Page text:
New Developments – for People, Business, and Nature

City of Green Bay, WI
Written by Jessica Ferlaino

It’s an exciting time in Green Bay, Wisconsin, a city that has been successfully redeveloping in ways that so many cities struggle to achieve – paying homage to its industrial past while focusing equally on the needs of its environment, its residents, and its business community.

Thanks to the location of Green Bay on the Fox River and the infrastructure that grew up around it, such as the Port of Green Bay – a feature of the city and a great economic boon to logistics and connectivity – business and industry have thrived here for centuries.

“Existing companies are moving their products because of the Port of Green Bay and the rail connection in this area. They are doing so because of interstates in this area. Green Bay has been, and will continue to be, very well positioned for transportation and logistics,” says Neil Stechschulte, Community and Economic Development Director for the City of Green Bay.

Industry isn’t the only thing growing in Green Bay, which is posing a bit of a challenge. According to Stechschulte, “As the demand increases for residential, there are companies that want to relocate to be able to operate, expand, and grow, and have the room to do so in an industrial environment that doesn’t conflict with residential growth.”

This is why Green Bay’s industrial infrastructure and sites, like the I-43 Business Park, are being expanded – to address the growing demand for transportation, logistics, and other industrial growth, while ensuring that the housing and quality of life needs of its residents are being met in the city’s downtown. There, a number of former industrial sites are ripe with opportunity for redevelopment.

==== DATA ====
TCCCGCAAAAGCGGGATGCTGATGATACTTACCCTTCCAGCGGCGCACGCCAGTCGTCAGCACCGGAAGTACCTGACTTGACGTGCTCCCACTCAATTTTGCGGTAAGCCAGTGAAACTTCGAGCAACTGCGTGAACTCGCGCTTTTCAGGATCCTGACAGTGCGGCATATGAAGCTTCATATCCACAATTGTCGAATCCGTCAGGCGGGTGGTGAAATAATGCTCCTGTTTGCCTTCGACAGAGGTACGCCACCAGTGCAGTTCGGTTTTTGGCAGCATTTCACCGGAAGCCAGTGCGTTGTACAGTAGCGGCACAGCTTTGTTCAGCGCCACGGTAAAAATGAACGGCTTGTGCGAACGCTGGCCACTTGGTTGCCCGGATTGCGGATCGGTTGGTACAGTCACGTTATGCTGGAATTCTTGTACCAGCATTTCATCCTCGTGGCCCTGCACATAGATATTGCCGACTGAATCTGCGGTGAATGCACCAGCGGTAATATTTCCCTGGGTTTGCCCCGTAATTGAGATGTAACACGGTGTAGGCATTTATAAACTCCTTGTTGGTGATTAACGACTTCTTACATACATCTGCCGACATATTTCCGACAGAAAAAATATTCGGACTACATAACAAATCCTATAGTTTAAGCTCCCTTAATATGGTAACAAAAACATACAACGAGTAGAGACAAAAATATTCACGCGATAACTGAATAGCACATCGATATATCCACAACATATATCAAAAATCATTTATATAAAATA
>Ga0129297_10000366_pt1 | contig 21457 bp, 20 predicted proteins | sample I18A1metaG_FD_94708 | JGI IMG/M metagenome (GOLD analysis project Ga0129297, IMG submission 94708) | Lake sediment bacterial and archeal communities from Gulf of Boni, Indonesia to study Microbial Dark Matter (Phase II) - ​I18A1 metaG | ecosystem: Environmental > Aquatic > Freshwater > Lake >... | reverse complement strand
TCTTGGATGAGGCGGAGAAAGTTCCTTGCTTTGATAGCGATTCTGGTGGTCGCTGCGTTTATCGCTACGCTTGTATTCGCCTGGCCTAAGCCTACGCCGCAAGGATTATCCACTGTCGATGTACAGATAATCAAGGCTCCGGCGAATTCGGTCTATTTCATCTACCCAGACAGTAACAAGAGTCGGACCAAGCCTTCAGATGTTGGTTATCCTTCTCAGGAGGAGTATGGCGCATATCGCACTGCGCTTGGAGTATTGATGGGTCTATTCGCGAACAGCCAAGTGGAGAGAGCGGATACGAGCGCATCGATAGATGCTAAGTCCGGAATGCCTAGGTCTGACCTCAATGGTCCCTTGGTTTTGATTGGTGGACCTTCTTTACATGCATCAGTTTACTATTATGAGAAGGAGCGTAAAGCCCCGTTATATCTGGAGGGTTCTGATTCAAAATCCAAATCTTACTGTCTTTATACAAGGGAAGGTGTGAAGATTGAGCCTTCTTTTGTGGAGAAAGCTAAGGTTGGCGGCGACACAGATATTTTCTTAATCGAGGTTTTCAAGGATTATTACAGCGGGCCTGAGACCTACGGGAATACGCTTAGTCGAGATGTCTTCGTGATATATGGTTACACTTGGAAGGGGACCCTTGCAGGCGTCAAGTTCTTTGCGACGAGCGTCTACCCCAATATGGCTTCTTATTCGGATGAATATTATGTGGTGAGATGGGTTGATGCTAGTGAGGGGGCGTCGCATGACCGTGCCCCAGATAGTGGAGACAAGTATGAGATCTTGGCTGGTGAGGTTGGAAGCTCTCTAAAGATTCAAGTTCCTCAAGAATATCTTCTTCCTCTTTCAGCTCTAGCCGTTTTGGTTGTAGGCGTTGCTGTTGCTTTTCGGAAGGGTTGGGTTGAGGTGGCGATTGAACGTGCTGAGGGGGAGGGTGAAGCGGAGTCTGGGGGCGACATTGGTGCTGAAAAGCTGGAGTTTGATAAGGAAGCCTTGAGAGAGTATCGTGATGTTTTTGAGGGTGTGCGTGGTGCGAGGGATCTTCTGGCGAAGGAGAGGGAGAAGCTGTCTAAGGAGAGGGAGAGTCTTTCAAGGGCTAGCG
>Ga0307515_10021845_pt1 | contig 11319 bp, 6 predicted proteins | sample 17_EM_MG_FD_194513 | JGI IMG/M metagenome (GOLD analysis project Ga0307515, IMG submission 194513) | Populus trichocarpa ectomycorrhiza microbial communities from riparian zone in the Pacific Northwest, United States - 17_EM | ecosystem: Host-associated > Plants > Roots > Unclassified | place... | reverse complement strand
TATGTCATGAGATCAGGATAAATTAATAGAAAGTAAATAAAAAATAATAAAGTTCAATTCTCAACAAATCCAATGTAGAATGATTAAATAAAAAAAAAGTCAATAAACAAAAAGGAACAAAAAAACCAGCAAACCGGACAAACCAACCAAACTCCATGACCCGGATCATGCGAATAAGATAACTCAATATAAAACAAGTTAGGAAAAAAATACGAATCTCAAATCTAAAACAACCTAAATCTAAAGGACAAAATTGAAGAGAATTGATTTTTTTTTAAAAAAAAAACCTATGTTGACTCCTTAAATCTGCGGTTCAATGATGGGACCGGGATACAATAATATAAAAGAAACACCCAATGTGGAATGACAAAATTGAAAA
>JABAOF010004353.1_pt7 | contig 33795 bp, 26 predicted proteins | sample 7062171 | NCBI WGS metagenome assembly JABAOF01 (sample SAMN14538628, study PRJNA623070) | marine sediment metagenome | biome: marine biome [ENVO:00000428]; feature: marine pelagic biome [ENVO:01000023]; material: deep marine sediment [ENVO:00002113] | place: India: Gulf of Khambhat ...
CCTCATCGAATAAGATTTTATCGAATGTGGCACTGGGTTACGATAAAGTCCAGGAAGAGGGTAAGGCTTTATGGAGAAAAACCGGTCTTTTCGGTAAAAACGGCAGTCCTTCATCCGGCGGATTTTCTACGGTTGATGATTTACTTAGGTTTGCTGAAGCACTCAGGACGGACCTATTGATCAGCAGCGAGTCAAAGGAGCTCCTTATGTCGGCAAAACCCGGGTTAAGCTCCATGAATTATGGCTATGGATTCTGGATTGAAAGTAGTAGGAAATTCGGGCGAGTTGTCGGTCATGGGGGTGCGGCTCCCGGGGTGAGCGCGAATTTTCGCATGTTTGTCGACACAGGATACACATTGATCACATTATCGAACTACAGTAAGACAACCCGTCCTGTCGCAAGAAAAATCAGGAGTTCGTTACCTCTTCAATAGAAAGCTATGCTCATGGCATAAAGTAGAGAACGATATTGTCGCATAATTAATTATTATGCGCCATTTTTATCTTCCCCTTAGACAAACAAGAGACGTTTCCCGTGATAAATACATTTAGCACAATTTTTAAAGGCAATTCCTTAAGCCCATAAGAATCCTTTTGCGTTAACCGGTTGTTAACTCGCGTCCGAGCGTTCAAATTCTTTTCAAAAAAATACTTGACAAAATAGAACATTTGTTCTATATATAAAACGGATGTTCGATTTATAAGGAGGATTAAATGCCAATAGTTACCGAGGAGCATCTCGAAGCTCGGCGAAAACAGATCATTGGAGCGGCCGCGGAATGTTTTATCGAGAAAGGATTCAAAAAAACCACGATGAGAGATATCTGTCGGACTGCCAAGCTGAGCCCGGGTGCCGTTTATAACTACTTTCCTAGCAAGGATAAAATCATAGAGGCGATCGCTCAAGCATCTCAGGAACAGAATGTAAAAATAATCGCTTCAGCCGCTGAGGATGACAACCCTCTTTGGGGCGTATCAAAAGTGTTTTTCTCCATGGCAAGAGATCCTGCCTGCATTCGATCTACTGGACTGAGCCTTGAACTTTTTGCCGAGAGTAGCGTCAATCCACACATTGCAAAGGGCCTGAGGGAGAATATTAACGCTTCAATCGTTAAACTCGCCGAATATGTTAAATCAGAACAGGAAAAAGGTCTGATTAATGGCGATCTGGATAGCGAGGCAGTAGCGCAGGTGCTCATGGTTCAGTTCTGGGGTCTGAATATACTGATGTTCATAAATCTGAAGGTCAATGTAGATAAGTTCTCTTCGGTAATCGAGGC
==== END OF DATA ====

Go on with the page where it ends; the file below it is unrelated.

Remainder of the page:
Unique new crossroad
What is interesting about the city’s redevelopment journey is that it is at a unique crossroad: there is an imperative to reconcile the city’s industrial past and the needs of the present.

A recent housing-market analysis shows a demand for housing stock across the income spectrum. Categories in the city’s downtown include single family, mixed-use, and multi-family projects in particular.

According to Stechschulte, “A lot of the focus still remains on the downtown core, on rebuilding and re-establishing that largely industrial riverfront – which it was, for a large part of its history. [Now, we’re] forming it up to be a diverse and active residential area, mixed in with commercial and industrial uses that have been here since the founding of the city.”

A multimillion-dollar development has been approved for an existing city-owned parking lot. Construction is expected to begin before the end of 2022 on the five-story project that will add 172 new market-rate apartments and 8 town-homes to the housing market. The project includes a grocery store and retail space.

Projects are also taking shape in the Shipyard district, a community in Green Bay’s West Side. City Council has approved a development proposal on the northern 5.5 acres of a 16-acre former industrial site for a 225-unit market-rate apartment project.

Merge Urban Development will oversee the $21 million investment. It will include two four-story mixed-use buildings that will be home to residential units, 4,000 square feet of restaurant and retail space, and parking. Construction should begin in early 2022 and be completed by 2025.

The project is expected to kickstart development of parks and trails in the area, as the city is responsible for public amenities such as multimodal paths, floating docks, kayak launch-sites, a plaza, and related infrastructure for the project. The phased approach will begin with waterfront and street improvements, followed by lawn and park improvements, and final use plans that will bring a new sense of life to the community.

Collective success
The Shipyard district is becoming an increasingly vibrant community, one that is coming together to impart positive local change. Recently, over fifty businesses in the area formed the Shipyard District Inc., a non-profit organization dedicated to revitalizing and promoting the district to create cleaner, safer spaces that are attractive to both commercial and residential development.